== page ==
BBC in crisis: Broadcaster’s future at risk over failure to adapt – ‘I won’t pay’


THE BBC may face a further funding blow next year if pensioners refuse to start paying to watch the national broadcaster, placing the future of the broadcaster at risk.

The broadcaster is planning to stop subsidising around two thirds of pensioners, which is around four million people aged over 75. This is their attempt to save money, despite spending £3.7 billion from the public purse last year. But the decision in June caused uproar among those who have not paid their licence fee in nearly two decades.

Ellen LeBethe is one pensioner who say she will refuse to pay the new fee.

The 82-year-old from Vauxhall told the FT: “On principle, I won’t pay.”

She added she was not scared about the BBC taking her to court over failing to pay.

Ms LeBethe said: “Let them dare.”

The new licence fee has also been brought up during the Conservative and Labour Party’s election campaigns.

Both Boris Johnson and Jeremy Corbyn have vowed to scrap the fee if elected.

Last month, Mr Johnson said the Tories would “put the screws” on the BBC if it refused to fund free licences for people were retired.

He told Parliament: “The BBC has the funds.”

But there have been arguments that the BBC is at threat of losing viewers, particularly young people, from rival streaming services such as Netflix and Amazon.

A senior BBC executive called the loss of younger audiences “very serious”.

They said: “There are many things that are changing, but the BBC absolutely has to deal with the challenge of audiences under 30.”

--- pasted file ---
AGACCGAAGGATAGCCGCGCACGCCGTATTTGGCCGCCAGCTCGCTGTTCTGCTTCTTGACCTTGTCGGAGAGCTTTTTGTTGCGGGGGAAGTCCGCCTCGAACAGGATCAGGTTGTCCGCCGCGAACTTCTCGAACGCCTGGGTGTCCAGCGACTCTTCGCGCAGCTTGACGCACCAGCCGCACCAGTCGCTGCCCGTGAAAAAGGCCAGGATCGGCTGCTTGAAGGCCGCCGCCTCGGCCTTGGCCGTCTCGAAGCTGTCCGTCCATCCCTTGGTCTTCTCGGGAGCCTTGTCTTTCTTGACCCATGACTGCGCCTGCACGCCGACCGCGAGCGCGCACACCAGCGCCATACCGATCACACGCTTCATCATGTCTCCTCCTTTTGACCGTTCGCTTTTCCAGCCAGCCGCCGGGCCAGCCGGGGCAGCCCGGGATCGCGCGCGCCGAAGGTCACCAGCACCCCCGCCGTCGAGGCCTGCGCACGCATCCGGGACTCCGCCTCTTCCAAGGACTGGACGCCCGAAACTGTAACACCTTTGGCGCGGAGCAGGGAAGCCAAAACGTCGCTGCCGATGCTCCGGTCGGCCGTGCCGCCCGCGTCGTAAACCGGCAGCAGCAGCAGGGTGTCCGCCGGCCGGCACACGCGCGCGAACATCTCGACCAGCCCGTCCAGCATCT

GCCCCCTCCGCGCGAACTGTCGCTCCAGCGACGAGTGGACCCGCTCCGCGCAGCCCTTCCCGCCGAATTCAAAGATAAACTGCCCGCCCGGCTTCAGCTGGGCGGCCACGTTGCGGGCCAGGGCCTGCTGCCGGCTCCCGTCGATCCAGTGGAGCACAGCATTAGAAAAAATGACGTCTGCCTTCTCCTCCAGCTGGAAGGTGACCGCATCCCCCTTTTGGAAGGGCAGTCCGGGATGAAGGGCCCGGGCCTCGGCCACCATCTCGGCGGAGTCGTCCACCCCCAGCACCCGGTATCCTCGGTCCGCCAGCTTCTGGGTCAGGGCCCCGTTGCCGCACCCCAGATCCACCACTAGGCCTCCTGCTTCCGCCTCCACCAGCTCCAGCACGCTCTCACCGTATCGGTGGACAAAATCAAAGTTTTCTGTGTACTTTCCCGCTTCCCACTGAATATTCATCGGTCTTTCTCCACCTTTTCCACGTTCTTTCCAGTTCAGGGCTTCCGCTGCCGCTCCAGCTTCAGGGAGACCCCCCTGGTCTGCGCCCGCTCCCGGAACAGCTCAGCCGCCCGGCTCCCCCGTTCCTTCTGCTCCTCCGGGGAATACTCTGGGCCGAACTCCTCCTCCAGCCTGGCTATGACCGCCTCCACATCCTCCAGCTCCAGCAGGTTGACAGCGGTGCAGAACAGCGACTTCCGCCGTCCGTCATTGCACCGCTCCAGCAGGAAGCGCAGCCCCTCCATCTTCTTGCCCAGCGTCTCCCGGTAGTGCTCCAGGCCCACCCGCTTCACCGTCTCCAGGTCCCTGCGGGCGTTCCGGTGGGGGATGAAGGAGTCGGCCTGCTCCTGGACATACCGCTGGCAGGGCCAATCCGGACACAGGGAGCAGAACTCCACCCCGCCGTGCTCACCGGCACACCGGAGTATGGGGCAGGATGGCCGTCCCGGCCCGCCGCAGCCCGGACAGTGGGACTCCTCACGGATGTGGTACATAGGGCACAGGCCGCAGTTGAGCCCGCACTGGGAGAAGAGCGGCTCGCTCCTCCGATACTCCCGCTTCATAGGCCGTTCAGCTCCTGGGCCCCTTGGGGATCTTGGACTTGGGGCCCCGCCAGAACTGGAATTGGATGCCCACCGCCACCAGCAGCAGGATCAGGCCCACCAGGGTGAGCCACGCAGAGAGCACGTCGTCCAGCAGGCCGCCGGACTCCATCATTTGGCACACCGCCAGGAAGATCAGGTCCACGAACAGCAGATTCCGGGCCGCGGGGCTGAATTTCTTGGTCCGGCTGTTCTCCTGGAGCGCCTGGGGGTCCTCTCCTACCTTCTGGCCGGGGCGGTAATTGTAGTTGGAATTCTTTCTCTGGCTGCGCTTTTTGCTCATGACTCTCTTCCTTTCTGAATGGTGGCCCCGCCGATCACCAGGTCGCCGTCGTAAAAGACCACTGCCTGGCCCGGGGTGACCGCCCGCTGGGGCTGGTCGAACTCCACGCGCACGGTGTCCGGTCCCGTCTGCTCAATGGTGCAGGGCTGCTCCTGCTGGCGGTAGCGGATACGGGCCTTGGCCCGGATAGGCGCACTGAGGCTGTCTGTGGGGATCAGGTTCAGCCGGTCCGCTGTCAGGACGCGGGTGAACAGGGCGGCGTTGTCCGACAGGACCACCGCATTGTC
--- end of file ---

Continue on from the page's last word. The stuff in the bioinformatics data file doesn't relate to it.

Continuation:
Ofcom, which regulates the BBC, has also reportedly warned that the drop of younger viewers “may not be sustainable.”

Mark Thompson, a former BBC director-general who is now chief executive at the New York Times, revealed in a speech last month that the average viewer of BBC One alone is now 61.

Tony Hall, the BBC’s director-general since 2013, is not too concerned about the changes.

He said in September: “I believe this is a huge opportunity for people like us.

“In this market, services that are distinctive and different will stand out.”

Culture secretary Nicky Morgan suggested last month she would consider scrapping the £154.50 a year licence and replacing it with a Netflix-style subscription.

But media analysts think this is unlikely because charging viewers to stream BBC programmes would undermine licensing deals it strikes with broadcasters in other countries for popular shows such as David Attenborough’s Planet Earth and hit dramas like Sherlock.

A BBC executive said: “If you turn it into a for-profit subscription service, then that is not a public broadcaster.”

Peter Bazalgette, chairman of ITV, added: “Technology now allows turning the licence fee into a subscription service. But there are strong public interest arguments against it.”

Mr Johnson’s former editor at the Telegraph Charles Moore thinks the government should break up the corporation with “certain bits”.

This includes allowing arts and documentary channel BBC 4 to carry on through voluntary membership modelled on the National Trust of British historic landmarks.


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